NEW YORK (Reuters) – Most voters in Democratic presidential primaries in Illinois, Florida and Arizona said they trusted Joe Biden to handle a major crisis more than Bernie Sanders, according to Edison Research, as many lined up on Tuesday to vote despite the coronavirus crisis.
The findings could point to another strong showing for the former vice president and Democratic front-runner as the rapid spread of the coronavirus led election authorities in a handful of other states to postpone nominating contests to find a challenger to Republican President Donald Trump in the Nov. 3 election.
Ohio, which was scheduled to vote on Tuesday, and several other states pushed back their primaries because of the rapid spread of the virus, which has infected more than 5,890 people in the United States and killed at least 97.
Americans are much more worried about the virus than they were just two weeks ago, according to a separate Reuters/Ipsos poll, as schools and businesses closed across the country in an effort to slow down infections.
Edison, which conducted telephone interviews before the primaries of early voters and others who planned to vote, also found that nine of the Democratic primary voters in Illinois said they were “very concerned” or “somewhat concerned” about the effects of the coronavirus outbreak.
Here are other highlights from Edison’s telephone polls in Illinois, Florida and Arizona. The proportions may change as more polling is conducted and votes are tallied.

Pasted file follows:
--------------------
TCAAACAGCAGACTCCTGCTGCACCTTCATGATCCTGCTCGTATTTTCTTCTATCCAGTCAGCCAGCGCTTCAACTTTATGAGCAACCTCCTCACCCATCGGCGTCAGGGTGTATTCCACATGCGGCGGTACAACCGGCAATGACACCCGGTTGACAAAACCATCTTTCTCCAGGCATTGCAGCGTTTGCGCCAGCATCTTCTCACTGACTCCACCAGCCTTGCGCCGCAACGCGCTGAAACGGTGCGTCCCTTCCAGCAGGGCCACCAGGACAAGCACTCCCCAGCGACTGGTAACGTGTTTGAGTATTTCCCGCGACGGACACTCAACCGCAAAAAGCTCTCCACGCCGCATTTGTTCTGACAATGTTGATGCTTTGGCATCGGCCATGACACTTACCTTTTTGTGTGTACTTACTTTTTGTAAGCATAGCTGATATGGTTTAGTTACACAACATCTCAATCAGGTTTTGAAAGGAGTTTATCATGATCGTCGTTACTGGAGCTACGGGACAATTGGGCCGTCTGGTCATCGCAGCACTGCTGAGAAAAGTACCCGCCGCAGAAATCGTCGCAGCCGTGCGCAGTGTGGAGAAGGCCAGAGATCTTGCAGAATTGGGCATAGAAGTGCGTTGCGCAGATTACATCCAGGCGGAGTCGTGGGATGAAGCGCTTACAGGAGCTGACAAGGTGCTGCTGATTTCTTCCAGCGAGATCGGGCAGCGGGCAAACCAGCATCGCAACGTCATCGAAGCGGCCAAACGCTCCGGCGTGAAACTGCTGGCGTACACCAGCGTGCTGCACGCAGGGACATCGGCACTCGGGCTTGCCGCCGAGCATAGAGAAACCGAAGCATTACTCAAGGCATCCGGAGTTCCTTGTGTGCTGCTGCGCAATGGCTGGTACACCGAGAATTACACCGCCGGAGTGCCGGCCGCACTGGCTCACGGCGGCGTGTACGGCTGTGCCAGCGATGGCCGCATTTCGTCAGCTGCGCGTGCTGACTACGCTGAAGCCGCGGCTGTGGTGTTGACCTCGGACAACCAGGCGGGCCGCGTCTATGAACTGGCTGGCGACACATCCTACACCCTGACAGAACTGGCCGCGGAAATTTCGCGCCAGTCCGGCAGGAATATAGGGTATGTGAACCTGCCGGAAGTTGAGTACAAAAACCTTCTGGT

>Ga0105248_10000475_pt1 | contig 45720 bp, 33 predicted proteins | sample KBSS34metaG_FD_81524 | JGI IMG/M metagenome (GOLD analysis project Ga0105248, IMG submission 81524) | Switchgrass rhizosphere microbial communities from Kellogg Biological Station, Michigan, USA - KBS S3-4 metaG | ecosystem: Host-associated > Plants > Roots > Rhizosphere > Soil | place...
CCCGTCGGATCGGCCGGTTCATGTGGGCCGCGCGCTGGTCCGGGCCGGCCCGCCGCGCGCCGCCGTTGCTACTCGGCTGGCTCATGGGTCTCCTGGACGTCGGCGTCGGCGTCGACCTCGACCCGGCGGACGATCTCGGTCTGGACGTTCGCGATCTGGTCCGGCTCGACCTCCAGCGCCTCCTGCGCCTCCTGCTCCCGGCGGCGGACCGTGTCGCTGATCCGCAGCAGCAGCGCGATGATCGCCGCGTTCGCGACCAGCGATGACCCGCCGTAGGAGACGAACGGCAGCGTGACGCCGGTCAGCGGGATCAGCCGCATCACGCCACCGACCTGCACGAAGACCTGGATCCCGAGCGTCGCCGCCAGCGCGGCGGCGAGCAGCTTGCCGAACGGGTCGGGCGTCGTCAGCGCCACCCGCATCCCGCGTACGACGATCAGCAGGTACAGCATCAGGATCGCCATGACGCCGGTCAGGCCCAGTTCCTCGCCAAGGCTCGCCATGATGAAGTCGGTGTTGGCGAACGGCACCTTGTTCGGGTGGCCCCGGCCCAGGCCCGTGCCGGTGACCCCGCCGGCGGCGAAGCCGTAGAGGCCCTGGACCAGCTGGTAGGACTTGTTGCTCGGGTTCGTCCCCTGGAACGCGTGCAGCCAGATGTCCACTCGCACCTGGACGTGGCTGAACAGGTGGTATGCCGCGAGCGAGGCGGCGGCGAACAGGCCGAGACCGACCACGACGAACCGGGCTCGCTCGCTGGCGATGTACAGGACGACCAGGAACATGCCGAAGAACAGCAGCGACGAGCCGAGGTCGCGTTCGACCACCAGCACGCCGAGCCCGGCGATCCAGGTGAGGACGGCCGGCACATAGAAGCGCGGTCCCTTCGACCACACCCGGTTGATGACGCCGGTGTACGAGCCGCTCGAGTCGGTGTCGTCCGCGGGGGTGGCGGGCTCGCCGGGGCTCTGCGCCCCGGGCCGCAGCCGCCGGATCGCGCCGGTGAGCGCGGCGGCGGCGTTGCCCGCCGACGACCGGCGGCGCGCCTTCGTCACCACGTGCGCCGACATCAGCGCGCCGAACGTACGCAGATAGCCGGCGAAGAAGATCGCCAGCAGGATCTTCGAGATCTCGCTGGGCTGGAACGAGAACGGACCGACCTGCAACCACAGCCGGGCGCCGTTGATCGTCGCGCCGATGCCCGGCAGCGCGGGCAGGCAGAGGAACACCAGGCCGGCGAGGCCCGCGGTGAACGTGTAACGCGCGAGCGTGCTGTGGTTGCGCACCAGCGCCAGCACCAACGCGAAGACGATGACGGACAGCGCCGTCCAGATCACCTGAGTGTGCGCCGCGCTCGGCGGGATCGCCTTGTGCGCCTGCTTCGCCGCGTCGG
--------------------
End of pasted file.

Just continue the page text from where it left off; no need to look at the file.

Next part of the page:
** Seven of 10 Democratic primary voters in Florida said they trusted Biden more than Sanders to handle a major crisis. Six out of 10 in both Arizona and Illinois answered the same way.
** Half of the Democratic primary voters in Florida and Illinois think the U.S. economy needs “a complete overhaul.”
** Six out of 10 Democratic primary voters in Florida, Arizona and Illinois said they supported Medicare for all, a healthcare proposal that would replace private insurance with a government-run plan. Sanders has long embraced the proposal, and a majority of voters in the party’s 2020 presidential contest appear to support it as well.
** Nine out of 10 Democratic primary voters in Arizona and Florida said they would support the party’s nominee regardless of who it is. The finding suggests that neither Biden nor Sanders would have trouble uniting the party.
** Half of the voters in Florida’s Democratic primary said they felt that Sanders was “too liberal,” while two out of 10 said they felt Biden was “not liberal enough.”
Edison compiles voter polls and live election results for media organizations including ABC News, CBS News, CNN, NBC News and Reuters.
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